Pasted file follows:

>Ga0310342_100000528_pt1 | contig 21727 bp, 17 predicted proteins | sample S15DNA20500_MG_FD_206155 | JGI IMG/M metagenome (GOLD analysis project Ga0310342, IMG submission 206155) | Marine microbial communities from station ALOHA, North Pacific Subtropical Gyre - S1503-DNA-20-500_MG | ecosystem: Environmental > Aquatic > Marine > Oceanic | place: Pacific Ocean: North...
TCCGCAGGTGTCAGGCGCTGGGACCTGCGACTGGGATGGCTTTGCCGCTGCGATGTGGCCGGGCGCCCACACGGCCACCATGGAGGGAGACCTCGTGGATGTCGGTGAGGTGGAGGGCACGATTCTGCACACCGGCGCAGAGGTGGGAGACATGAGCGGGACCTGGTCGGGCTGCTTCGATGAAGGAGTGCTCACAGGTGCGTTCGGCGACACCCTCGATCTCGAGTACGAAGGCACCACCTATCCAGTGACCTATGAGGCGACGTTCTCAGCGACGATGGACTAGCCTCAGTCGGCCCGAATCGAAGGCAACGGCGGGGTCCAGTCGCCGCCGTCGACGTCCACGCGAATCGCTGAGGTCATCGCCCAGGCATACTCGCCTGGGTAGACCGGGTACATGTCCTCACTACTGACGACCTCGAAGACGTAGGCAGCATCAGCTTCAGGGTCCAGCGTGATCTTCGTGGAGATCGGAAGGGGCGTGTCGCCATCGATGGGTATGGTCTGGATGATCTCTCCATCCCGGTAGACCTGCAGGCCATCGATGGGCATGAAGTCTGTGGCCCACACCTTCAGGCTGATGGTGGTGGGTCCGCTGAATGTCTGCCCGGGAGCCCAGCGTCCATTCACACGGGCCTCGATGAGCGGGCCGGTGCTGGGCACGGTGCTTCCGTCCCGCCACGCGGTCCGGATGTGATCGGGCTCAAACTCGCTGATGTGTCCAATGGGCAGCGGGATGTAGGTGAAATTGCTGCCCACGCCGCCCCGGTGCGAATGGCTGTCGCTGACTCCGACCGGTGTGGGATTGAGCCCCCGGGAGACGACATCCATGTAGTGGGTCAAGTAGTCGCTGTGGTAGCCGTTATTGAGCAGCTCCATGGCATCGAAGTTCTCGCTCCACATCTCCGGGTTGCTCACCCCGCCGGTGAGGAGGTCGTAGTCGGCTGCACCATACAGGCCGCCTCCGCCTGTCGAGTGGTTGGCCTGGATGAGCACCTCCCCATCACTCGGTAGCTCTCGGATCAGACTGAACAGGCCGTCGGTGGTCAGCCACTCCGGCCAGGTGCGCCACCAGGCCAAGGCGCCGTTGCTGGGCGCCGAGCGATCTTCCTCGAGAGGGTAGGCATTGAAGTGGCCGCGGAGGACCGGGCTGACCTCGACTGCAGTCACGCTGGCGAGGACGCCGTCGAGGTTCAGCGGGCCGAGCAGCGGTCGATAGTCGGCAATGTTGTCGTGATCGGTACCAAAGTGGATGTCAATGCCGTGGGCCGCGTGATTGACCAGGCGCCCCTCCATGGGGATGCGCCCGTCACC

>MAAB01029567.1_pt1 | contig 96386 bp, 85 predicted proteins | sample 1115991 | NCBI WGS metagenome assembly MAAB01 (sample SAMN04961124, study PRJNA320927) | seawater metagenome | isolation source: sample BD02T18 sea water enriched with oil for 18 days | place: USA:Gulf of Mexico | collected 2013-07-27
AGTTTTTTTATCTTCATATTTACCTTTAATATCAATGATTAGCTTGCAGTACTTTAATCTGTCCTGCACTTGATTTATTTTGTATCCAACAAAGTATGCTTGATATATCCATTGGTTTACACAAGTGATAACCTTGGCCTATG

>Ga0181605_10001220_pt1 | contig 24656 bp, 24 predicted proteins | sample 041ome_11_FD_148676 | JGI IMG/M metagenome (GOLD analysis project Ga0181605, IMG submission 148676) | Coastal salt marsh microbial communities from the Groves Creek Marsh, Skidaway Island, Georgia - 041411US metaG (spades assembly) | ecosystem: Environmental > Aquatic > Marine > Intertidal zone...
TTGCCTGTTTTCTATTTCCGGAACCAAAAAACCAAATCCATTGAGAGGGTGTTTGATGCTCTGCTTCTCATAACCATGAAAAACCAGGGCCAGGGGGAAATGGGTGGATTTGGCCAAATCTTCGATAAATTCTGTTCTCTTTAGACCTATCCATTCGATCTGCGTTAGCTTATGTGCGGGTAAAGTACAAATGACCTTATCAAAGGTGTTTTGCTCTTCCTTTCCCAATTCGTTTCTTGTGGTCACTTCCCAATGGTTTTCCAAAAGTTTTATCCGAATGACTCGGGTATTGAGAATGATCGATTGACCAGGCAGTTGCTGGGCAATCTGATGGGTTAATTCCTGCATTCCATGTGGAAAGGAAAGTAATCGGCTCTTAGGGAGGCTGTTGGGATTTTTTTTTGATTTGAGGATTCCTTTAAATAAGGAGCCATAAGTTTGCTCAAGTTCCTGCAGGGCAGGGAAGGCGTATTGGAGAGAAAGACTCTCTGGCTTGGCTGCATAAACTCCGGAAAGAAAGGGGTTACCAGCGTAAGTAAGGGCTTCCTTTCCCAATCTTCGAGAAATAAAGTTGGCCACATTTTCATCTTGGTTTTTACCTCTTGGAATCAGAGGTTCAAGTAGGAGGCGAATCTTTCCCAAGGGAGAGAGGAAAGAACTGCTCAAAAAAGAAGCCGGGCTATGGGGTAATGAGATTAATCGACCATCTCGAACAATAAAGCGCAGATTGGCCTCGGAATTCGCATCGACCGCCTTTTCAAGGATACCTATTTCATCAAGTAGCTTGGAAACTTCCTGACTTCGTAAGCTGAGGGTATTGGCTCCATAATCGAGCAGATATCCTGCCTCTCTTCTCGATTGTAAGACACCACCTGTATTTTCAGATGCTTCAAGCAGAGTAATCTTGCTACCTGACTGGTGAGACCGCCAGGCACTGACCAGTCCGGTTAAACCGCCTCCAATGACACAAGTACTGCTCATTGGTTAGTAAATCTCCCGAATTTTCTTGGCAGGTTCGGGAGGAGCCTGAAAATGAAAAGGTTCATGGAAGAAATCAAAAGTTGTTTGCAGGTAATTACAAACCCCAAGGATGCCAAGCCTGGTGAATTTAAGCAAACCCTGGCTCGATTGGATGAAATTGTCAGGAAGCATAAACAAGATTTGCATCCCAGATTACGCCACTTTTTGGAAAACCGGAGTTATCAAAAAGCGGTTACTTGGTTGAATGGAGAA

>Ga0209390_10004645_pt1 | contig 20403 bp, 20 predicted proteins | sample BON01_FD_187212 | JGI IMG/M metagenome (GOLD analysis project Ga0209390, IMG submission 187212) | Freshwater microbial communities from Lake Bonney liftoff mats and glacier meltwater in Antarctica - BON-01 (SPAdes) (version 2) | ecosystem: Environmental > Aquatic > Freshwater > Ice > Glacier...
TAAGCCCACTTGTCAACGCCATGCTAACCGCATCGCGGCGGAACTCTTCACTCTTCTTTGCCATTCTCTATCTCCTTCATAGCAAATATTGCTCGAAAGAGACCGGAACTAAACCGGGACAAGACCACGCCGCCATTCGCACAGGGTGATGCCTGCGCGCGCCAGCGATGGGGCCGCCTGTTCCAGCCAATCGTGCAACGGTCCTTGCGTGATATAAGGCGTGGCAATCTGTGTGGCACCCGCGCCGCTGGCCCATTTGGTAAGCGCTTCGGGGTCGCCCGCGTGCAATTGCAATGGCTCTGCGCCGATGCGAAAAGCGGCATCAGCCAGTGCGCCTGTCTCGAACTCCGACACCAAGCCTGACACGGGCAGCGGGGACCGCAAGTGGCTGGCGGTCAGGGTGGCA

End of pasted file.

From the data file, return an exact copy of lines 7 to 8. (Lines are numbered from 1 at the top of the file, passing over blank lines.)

>Ga0209390_10004645_pt1 | contig 20403 bp, 20 predicted proteins | sample BON01_FD_187212 | JGI IMG/M metagenome (GOLD analysis project Ga0209390, IMG submission 187212) | Freshwater microbial communities from Lake Bonney liftoff mats and glacier meltwater in Antarctica - BON-01 (SPAdes) (version 2) | ecosystem: Environmental > Aquatic > Freshwater > Ice > Glacier...
TAAGCCCACTTGTCAACGCCATGCTAACCGCATCGCGGCGGAACTCTTCACTCTTCTTTGCCATTCTCTATCTCCTTCATAGCAAATATTGCTCGAAAGAGACCGGAACTAAACCGGGACAAGACCACGCCGCCATTCGCACAGGGTGATGCCTGCGCGCGCCAGCGATGGGGCCGCCTGTTCCAGCCAATCGTGCAACGGTCCTTGCGTGATATAAGGCGTGGCAATCTGTGTGGCACCCGCGCCGCTGGCCCATTTGGTAAGCGCTTCGGGGTCGCCCGCGTGCAATTGCAATGGCTCTGCGCCGATGCGAAAAGCGGCATCAGCCAGTGCGCCTGTCTCGAACTCCGACACCAAGCCTGACACGGGCAGCGGGGACCGCAAGTGGCTGGCGGTCAGGGTGGCA